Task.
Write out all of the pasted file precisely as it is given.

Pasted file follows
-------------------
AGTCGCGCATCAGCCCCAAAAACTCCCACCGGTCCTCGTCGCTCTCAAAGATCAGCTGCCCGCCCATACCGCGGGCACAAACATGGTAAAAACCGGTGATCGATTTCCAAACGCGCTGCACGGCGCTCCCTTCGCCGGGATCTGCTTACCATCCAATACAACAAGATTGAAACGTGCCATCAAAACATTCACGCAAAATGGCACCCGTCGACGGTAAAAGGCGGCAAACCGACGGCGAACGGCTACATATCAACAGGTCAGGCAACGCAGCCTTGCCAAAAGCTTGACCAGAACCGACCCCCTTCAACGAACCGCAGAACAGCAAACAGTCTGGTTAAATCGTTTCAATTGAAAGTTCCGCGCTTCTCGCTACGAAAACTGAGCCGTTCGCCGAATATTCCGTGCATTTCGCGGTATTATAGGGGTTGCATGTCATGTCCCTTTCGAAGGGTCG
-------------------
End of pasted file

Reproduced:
AGTCGCGCATCAGCCCCAAAAACTCCCACCGGTCCTCGTCGCTCTCAAAGATCAGCTGCCCGCCCATACCGCGGGCACAAACATGGTAAAAACCGGTGATCGATTTCCAAACGCGCTGCACGGCGCTCCCTTCGCCGGGATCTGCTTACCATCCAATACAACAAGATTGAAACGTGCCATCAAAACATTCACGCAAAATGGCACCCGTCGACGGTAAAAGGCGGCAAACCGACGGCGAACGGCTACATATCAACAGGTCAGGCAACGCAGCCTTGCCAAAAGCTTGACCAGAACCGACCCCCTTCAACGAACCGCAGAACAGCAAACAGTCTGGTTAAATCGTTTCAATTGAAAGTTCCGCGCTTCTCGCTACGAAAACTGAGCCGTTCGCCGAATATTCCGTGCATTTCGCGGTATTATAGGGGTTGCATGTCATGTCCCTTTCGAAGGGTCG